Hey all! Excited to get mine in September. Love the discussion on the forums.
I use 5x5 Baltic birch almost exclusively and garage space is at a premium so…
How can I calculate the frame size for:
A 5x5 piece with maybe a 6" border so the sled doesn’t hit or
A vertical 8’x5’setup that could use my 10’ ceiling.
I know someone posted a python script but I’m a programming newb. I have gc running on windows 7 for what it’s worth.
I’m pretty sure the 2 major considerations with regards to frame size are
(Disclaimer: I don’t yet have a maslowCNC)
accuracy: if the machine is of smaller outside dimensions than the default ratio of workspace to motor placement than it will not be as accurate as it can be. This doesn’t seem to be a problem in your case, keep at least the same ratio as a default machine. (where the motors are approx 24" @ 45deg from the 8’x4’workspace)
supplied chain length: the kit supplied chains are only so long, not a concern in a smaller build, but certainly a growing concern in a larger one, along with an ever growing chain weight and the resulting ‘sag’ and effort raising the sled to the top of a work surface.
In short, it shouldn’t be a problem to make a smaller machine, although currently GroundControl isn’t optimized for inputting a radically different machine size, it can be told that the machine size is different than expected and will accommodate your build. (common sense will be needed when operating GC with a different sized machine)
The concerns are:
- the sled needs to keep tension on both chains and if it gets too nearly beneath one motor, the other chain doesn’t have enough tension for accuracy. Space the motors wider if growing the work area wider.
- Great force is needed to pull the sled up near the top of the sheet where the chains become nearly horizontal. Move the motors higher to keep them well above the top of the work area to avoid the wide angle.
You can work on this in a CAD program (good practice for learning - pick one you’ll use for designing things to cut once the machine is built and running ) or with pencil and paper.
A good starting point might be the well-documented design in this thread. @dlang has put a lot of thought into the forces involved, and provided the software for exploring the geometry that you mentioned.
It looks to me like the beam across the top could be 12 feet long, and the verticals extended by a foot, and you would keep chain angles similar to the stock setup over a 5’x5’ panel. Getting to 8’x4’ portrait orientation while keeping the angle would probably grow beyond the 10’ height you mentioned.
Note that you’ll probably need longer chains for these modifications. Bar and Hannah don’t offer chain in their store - yet, nudge, nudge - but you’ve got time to calculate how much you’ll need to add and get some.
The concerns are:
- the sled needs to keep tension on both chains and if it gets too nearly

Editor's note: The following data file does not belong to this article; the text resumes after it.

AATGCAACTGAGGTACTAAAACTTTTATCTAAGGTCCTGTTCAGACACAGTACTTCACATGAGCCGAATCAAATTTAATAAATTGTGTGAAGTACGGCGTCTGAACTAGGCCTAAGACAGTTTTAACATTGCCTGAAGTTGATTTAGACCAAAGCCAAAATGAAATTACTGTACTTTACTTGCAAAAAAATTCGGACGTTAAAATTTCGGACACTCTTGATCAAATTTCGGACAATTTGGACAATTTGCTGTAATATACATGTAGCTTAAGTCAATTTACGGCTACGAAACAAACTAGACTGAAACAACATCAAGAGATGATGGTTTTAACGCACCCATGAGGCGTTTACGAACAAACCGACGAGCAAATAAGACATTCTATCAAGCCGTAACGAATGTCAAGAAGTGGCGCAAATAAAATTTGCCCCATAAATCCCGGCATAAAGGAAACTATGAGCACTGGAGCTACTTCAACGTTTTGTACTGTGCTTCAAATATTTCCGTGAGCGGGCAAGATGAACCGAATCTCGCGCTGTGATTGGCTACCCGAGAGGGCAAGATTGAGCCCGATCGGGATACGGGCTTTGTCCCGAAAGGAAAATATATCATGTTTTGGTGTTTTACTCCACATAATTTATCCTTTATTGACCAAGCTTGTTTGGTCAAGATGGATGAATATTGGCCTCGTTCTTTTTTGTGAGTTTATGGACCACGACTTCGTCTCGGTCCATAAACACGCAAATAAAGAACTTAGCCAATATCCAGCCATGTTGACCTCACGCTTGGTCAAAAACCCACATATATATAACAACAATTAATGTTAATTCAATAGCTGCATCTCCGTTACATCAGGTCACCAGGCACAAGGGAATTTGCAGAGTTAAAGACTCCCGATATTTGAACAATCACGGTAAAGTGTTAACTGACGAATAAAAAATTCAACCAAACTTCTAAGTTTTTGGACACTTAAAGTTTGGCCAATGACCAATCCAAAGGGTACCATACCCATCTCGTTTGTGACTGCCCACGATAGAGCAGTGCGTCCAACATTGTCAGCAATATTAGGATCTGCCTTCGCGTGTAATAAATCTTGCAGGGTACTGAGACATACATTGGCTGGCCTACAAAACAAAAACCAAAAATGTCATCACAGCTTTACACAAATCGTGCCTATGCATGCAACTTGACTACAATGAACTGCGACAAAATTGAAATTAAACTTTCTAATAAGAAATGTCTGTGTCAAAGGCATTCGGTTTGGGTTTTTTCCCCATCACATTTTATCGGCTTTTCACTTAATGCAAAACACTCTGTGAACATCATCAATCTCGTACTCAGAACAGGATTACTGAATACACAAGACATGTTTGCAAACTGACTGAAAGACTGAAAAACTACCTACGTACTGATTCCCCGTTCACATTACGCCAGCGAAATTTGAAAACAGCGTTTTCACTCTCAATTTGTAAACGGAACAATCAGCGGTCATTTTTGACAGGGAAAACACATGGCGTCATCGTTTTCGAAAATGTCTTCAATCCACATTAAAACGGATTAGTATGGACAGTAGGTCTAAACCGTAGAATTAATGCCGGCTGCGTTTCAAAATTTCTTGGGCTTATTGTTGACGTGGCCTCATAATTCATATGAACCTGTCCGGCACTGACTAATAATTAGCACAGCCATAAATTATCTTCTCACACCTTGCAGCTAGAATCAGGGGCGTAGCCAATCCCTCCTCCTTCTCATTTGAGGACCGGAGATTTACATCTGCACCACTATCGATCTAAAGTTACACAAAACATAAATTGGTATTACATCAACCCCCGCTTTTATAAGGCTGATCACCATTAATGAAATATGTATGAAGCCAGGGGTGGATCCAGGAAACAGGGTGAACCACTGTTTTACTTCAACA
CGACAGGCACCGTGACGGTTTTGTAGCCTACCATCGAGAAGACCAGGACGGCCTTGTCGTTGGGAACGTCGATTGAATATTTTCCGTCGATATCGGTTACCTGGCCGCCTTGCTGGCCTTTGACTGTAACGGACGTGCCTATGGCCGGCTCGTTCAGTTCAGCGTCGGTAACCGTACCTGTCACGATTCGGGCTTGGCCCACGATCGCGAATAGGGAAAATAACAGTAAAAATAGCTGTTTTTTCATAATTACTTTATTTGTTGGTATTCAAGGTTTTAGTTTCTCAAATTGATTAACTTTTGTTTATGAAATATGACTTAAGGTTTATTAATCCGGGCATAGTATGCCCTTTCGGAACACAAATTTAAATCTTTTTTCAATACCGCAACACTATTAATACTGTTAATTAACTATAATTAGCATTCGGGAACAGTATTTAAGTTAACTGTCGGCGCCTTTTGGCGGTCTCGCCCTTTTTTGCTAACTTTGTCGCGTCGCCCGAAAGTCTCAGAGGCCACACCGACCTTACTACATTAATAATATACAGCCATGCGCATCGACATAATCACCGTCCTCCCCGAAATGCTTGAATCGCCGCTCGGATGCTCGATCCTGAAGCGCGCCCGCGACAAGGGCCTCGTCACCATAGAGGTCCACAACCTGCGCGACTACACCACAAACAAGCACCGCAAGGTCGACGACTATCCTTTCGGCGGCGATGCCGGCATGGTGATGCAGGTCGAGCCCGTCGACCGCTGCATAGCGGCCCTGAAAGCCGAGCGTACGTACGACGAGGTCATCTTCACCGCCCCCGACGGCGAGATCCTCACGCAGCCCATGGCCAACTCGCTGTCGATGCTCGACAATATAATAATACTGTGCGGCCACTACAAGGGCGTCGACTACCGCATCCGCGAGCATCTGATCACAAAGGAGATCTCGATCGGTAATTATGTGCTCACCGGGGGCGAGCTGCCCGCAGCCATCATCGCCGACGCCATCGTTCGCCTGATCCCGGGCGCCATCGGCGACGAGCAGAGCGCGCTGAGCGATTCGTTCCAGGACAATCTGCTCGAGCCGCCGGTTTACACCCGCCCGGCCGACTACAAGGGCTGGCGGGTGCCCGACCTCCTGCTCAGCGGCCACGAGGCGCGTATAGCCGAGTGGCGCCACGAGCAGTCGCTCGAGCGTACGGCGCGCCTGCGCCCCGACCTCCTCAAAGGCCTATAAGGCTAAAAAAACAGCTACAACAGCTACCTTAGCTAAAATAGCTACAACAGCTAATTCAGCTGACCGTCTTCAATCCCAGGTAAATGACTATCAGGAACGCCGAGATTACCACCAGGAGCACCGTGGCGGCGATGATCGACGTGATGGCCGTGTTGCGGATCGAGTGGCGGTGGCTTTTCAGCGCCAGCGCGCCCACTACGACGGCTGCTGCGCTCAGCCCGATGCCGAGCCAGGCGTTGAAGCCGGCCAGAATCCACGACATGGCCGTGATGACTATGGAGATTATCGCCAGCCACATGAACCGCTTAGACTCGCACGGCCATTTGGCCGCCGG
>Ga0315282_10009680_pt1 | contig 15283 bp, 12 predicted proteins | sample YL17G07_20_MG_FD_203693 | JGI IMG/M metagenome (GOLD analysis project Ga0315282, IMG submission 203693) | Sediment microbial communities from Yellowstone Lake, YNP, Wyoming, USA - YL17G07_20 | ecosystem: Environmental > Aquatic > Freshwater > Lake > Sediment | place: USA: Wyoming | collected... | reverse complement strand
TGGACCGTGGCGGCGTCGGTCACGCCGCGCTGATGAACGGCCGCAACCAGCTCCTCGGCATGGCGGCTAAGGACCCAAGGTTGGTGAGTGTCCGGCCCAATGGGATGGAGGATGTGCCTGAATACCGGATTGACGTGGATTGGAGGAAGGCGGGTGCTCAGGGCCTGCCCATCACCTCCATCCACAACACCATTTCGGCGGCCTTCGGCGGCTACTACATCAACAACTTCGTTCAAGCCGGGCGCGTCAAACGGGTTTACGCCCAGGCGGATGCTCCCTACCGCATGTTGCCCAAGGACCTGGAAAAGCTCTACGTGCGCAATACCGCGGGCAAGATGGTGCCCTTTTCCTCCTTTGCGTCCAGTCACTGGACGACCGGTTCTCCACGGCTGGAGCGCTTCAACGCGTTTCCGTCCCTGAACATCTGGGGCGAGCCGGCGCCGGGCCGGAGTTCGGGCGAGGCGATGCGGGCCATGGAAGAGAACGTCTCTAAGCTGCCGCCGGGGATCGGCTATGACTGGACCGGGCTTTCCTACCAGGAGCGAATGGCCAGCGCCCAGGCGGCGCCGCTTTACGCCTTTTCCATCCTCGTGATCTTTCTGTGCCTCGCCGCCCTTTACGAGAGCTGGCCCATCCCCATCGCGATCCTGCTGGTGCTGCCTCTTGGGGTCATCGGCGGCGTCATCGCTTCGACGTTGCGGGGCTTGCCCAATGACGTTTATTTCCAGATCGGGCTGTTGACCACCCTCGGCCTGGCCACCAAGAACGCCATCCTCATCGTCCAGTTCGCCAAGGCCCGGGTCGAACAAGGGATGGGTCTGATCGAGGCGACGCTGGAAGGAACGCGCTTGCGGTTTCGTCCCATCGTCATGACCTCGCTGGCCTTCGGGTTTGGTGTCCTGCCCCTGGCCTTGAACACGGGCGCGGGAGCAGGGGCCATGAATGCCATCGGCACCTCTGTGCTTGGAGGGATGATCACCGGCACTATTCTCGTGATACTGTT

beneath one motor, the other chain doesn¢t have enough tension for accuracy.
Space the motors wider if growing the work area wider.
The current design lets the chain angles get as steep as 80 degrees (10 from
vertical), this is probably pushing it from what we are seeing.
Going to a 5’ tall machine, you would want to move the motors out a bit,
probably about 7’ spacing.
for a portrait mode 4x8 machine you may want to go a little wider, but may be
able to get by with 7’ spacing (check the accuracy in the bottom corners to see
if it satisfies you
- Great force is needed to pull the sled up near the top of the sheet where
the chains become nearly horizontal. Move the motors higher to keep them well
above the top of the work area to avoid the wide angle.
The stock design has them ~18" above the top of the cutting area, giving
yourself a few more inches will help
Note that you¢ll probably need longer chains for these modifications. Bar and Hannah don¢t offer chain in their store - yet, nudge, nudge - but you¢ve got time to calculate how much you¢ll need to add and get some.
#25 roller chain is readily available from many sources, usually in 10’ lengths,
but master links are cheap.
To add chain you’re going to need a Chain breaker and some chain which you can find here in colors. If you scroll down there is even a package that includes the Chain Tool $9.99 that’s needed to quickly and easily break the chain, add in links, push the pins back in to heal the chain. I can’t vouch for that particular brand Chain Tool. I’ve only ever used Park Chain Tool. $34.16,
Since you will be breaking chain anyway to add length. I’d get one of those colored chains even the Shiny Nickle one. That way you can use it to mark where your calibration is correct. Like people are doing with paint markers. Just seems like it would be much easier to see a brightly colored link than a lil mark.
I’ll also advise go slow. That pin is EASY to bend on the expensive heavy duty Park.
If you have never used a Chain Tool here’s a video on How to Replace a bicycle chain.
I think you missed my point in using a different colored link to mark on your chain where it’s residing on the motor drive sprocket when the sled properly centered on the material. That way the chains can be completely taken off the motors and put back on without having to run calibration again, also helps to see if the chain has jumped and caused the calibration to be off… I’m just expounding on something several people have done where they mark that link with a paint marker. It’s just much easier to find a completely different colored link than a link with a little paint mark on it. It’s a really simple hack with a lot of Pros and no Cons, but that’s just how I see it.